Do We Care Enough About Cash Flow?

One of the biggest challenges for most non-profits is management of the organisation’s cash flow – if not managed well, it can become one of the main reasons for organisational failure. To make it worse, looming problems can escape our notice because we often look back at past performance more than we look ahead. That could be because the future is always uncertain.
In essence, cash flow can be defined as the receipts of the organisation less the outflow of cash for expenses. A positive cash flow means that the organisation brings in more funds than it spends and so is one positive indicator of the financial health of the organisation. A consistent, positive cash flow ensures there is cash on hand to cover expenses on a timely basis.
Sound cash flow strategies should feature strongly in our organisation’s planning and must be built on careful forecasting of when money can be expected to be received and when it must be paid out. We have assisted many organisations to set up, and use for monitoring, effective cash flow projections using a basic spreadsheet. As long as the organisation has a budget for the year, this is a simple but vital way to keep our eyes on the road ahead, despite its twists and turns!
Here are some practical tips for creating a more positive cash flow:

  1. Increase and diversify your income sources – by building a realistic and robust income generation strategy, your organisation will seek to gain new sources of income that will keep the receipts coming in.
  2. Ensure that income is collected on a timely basis – make sure that the organisation:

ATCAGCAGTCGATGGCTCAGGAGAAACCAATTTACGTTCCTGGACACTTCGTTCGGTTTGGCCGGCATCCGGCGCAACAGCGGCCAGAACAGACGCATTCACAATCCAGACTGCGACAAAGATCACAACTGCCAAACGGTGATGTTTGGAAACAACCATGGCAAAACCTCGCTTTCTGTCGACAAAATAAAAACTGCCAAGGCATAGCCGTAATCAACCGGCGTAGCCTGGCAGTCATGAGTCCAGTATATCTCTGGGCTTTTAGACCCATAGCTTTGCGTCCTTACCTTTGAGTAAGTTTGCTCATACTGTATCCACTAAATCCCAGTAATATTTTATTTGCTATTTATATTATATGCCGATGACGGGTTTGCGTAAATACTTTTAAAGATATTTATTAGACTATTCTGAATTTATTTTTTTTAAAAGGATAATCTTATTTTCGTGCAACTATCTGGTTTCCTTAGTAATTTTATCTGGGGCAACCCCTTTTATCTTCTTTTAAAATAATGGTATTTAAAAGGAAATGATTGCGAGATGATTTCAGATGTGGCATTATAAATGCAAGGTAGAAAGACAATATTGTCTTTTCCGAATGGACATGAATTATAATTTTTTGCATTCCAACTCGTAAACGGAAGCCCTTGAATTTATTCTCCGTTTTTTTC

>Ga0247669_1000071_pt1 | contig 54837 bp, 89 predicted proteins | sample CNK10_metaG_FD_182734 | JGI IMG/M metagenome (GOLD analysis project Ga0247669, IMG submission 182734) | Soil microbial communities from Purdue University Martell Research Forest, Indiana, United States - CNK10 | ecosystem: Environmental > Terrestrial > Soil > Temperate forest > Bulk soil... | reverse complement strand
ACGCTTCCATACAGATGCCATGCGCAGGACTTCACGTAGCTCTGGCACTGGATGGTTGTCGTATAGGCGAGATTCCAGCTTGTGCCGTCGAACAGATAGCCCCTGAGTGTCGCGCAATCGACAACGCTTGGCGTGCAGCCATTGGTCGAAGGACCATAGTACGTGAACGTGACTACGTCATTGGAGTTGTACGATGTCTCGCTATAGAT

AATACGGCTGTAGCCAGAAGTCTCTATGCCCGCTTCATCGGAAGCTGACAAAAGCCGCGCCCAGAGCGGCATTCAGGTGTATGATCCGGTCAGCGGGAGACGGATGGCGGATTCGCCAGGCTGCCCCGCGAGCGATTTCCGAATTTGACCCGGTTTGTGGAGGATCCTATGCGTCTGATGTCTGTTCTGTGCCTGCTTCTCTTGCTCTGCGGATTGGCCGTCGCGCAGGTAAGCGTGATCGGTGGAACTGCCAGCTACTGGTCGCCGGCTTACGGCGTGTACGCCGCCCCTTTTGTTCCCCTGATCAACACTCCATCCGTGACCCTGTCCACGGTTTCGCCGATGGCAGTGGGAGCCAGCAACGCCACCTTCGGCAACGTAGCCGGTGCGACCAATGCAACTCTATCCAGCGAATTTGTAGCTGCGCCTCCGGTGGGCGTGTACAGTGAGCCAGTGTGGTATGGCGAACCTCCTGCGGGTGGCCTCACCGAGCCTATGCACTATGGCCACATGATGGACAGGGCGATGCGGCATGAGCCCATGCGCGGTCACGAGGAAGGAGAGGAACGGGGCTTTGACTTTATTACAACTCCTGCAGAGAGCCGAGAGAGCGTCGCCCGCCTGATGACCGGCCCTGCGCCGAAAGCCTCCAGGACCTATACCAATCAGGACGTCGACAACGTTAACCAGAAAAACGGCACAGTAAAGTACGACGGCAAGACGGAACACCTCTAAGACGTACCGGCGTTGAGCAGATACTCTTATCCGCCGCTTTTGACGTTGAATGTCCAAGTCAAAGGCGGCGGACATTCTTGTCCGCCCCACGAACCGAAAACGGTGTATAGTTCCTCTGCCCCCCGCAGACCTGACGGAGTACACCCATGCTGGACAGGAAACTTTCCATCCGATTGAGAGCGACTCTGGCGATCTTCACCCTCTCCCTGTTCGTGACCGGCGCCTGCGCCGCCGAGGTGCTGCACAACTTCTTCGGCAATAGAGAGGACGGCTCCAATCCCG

1. Has mechanisms in place to request funding by the time it is due.
    2. Compiles well, and provides, all necessary reports to funders within their prescribed time limits, which allows tranches to be paid on time.
    3. Invoices and then collects amounts due from members or third parties promptly where goods or services are provided and, if credit terms are offered, carries out credit checks first and maintains stringent credit policies that do not allow customers to forget about making their payments.
    4. Where registered as a VAT vendor, submits VAT returns on time and follows up regularly, with SARS, on refunds due.
  1. Manage expenses and cut them back where possible – by eliminating unnecessary costs the organisation will reduce the strain on the organisation’s cash flow. This means keeping an eye on all expenses.
  2. Keep costs flexible – consider leasing, instead of buying, equipment, and identify operations or tasks that could be cost-effectively outsourced to third-party service providers, where contractual arrangements can be adjusted when cash inflows dip.
  3. Prioritise payments – ensure that payments are only made when due and, where necessary, negotiate improved payment terms with the organisation’s suppliers.
  4. Increase efficiencies – take advantage of technological advances wherever possible to streamline processes and increase efficiency. For example, cloud accounting systems can store documents without the need for printing or paying for additional electronic storage, and some can assist in improving business processes.
  5. Make the money the organisation does have “work” – if there is a surplus of cash, it should be deposited in an interest-bearing account. Where that surplus is the organisation’s own funds, the organisation should build up reserve funds for times of emergency; we suggest that these funds should be built up to cover at least three to six months of operating expenses.

If you feel that Ziyo could assist you in setting up a cash flow projection, in putting some of the above ideas into practice, or in managing related risks, please email us at

With best wishes
Brenda and the Ziyo team